And with the world on track for 2.7C of global heating, these numbers may be just a drop in the bucket by 2050. As the IPCC projects worse fires, longer droughts, and increased flooding, the World Bank estimates 143 million people could be climate migrants by 2050 – four times the record-setting number of refugees in the world today. And some scientific projections make the World Bank estimate look like a best-case scenario. 

If the world continues to warm at the current pace, two billion people will be driven out of the “climate niche” humans have thrived in for thousands of years. The extreme temperatures and weather patterns that result from the warming could lead up to one billion people to leave their homes in search of safer weather, a recent study in Nature Sustainability found. 

An earlier study, published in the journal Proceedings of the National Academy of Sciences in 2020, estimated that 19% of land currently inhabited by people could turn into uninhabitable hot zones by 2070, placing one in every three people in climates that will force them to leave.

The consequences of climate change place people living in conflict-affected and politically fragile regions in particular danger. An estimated 70% of refugees and 80% of internally displaced people today come from countries that are also highly vulnerable to climate change, while 40% of refugees worldwide are hosted in climate vulnerable countries. In 2021, nine in ten refugees who returned home returned to highly climate vulnerable countries.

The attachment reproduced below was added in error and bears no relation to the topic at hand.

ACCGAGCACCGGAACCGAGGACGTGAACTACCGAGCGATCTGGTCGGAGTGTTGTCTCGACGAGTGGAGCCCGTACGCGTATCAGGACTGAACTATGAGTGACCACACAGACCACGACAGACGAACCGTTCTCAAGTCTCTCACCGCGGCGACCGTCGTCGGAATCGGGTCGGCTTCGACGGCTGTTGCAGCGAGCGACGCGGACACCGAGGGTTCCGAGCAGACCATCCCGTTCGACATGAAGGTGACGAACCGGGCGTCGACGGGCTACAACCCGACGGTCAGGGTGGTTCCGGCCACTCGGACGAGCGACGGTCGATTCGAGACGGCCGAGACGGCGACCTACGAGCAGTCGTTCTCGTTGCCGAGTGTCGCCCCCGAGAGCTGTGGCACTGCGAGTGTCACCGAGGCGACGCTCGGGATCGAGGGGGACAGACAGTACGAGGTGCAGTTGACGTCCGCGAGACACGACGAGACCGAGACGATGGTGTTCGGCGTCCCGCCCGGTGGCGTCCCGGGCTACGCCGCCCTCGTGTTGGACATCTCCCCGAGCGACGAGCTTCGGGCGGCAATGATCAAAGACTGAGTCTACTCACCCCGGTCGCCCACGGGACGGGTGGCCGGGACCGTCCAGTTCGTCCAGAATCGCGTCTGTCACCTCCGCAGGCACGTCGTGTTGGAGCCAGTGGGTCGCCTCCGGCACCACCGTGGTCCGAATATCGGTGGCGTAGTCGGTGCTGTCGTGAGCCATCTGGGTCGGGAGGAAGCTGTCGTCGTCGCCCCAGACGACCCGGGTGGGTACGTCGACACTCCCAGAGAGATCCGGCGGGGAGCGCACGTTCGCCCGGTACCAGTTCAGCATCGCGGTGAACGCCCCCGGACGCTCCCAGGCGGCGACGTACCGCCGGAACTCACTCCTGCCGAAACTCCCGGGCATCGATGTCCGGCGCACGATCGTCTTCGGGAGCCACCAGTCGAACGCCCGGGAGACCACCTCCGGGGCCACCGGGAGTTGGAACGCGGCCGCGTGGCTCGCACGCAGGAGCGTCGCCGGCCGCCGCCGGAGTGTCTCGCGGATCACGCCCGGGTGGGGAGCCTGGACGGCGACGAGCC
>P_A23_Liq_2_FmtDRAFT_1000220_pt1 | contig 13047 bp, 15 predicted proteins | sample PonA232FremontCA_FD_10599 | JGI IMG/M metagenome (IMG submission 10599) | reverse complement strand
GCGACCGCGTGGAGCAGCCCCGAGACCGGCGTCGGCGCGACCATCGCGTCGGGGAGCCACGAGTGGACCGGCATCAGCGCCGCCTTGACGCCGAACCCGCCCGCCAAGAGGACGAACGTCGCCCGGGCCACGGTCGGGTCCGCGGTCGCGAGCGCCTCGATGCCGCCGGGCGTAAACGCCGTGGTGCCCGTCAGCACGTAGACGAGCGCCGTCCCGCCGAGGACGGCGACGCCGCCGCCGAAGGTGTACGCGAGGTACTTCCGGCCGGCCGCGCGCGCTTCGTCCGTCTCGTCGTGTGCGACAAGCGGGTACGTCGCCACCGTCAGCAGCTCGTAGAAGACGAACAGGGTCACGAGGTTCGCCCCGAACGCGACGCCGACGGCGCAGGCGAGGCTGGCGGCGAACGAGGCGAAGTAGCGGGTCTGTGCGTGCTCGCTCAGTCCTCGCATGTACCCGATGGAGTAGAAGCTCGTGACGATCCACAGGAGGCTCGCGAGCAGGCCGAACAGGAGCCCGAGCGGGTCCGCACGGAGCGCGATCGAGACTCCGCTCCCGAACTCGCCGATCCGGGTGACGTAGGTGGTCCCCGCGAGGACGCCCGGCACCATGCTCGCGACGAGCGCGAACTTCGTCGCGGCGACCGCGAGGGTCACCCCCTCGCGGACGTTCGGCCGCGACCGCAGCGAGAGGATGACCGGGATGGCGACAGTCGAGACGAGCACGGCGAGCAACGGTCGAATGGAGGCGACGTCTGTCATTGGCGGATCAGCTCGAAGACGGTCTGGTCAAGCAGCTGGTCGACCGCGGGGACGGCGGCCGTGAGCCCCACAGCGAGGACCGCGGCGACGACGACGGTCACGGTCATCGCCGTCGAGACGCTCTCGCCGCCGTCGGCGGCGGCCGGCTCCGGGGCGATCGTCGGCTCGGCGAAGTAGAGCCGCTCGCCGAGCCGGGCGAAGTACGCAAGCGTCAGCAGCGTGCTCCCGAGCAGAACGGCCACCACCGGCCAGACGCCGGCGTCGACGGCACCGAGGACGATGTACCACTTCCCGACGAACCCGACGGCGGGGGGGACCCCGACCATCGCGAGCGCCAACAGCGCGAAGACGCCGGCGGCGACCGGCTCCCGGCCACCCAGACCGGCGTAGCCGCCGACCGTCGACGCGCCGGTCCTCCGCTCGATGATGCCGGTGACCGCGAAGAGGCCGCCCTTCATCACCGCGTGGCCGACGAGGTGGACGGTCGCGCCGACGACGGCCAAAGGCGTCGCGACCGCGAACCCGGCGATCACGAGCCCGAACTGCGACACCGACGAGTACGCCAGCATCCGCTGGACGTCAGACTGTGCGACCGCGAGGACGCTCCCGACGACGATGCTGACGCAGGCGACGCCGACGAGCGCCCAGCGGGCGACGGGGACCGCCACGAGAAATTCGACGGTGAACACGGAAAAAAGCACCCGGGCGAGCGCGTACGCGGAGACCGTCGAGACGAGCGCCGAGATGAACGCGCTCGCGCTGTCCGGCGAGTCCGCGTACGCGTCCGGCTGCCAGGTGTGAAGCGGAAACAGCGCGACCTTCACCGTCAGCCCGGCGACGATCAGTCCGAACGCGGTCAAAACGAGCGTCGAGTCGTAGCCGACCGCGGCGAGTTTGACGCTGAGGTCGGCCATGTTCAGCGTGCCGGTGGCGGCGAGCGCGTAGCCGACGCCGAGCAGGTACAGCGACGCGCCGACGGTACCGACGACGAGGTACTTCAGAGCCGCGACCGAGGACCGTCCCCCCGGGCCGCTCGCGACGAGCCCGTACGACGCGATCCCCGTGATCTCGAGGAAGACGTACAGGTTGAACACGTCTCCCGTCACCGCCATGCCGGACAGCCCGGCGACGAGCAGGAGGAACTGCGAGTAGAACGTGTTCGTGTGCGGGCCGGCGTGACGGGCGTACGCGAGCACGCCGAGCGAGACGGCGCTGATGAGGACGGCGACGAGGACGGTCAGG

“Climate shocks are throwing fuel on the fire of persistent cycles of crisis and displacement,” the UN Refugee Agency told delegates ahead of the UN Climate Summit, COP27, in Egypt last year. “Loss and damage from the impacts of climate change is already a devastating reality for millions of people as climate-fueled crises, food and water insecurity and loss of habitable territory drive new displacement and make life harder for people already uprooted from their homes.”

The Ecological Threat Register, a project run by the Institute for Economics & Peace, estimates that by 2040, more than half of the world’s projected population – 5.4 billion people – will live in countries experiencing water stress. Meanwhile, 3.5 billion people may suffer from food insecurity by 2050, 1.5 billion more than today.

With the prospect of millions of climate refugees on the horizon, the world will need to adjust. Yet for now, the world is moving in the opposite direction. 

“We see pushbacks. We see tougher and tougher immigration or refugee admission rules. We see in many countries a criminalization of immigrants and refugees, blaming them for everything,” said Grandi. “It cannot be just about controlling your borders.

“Leadership is about convincing your public opinion that there are people that deserve international protection.”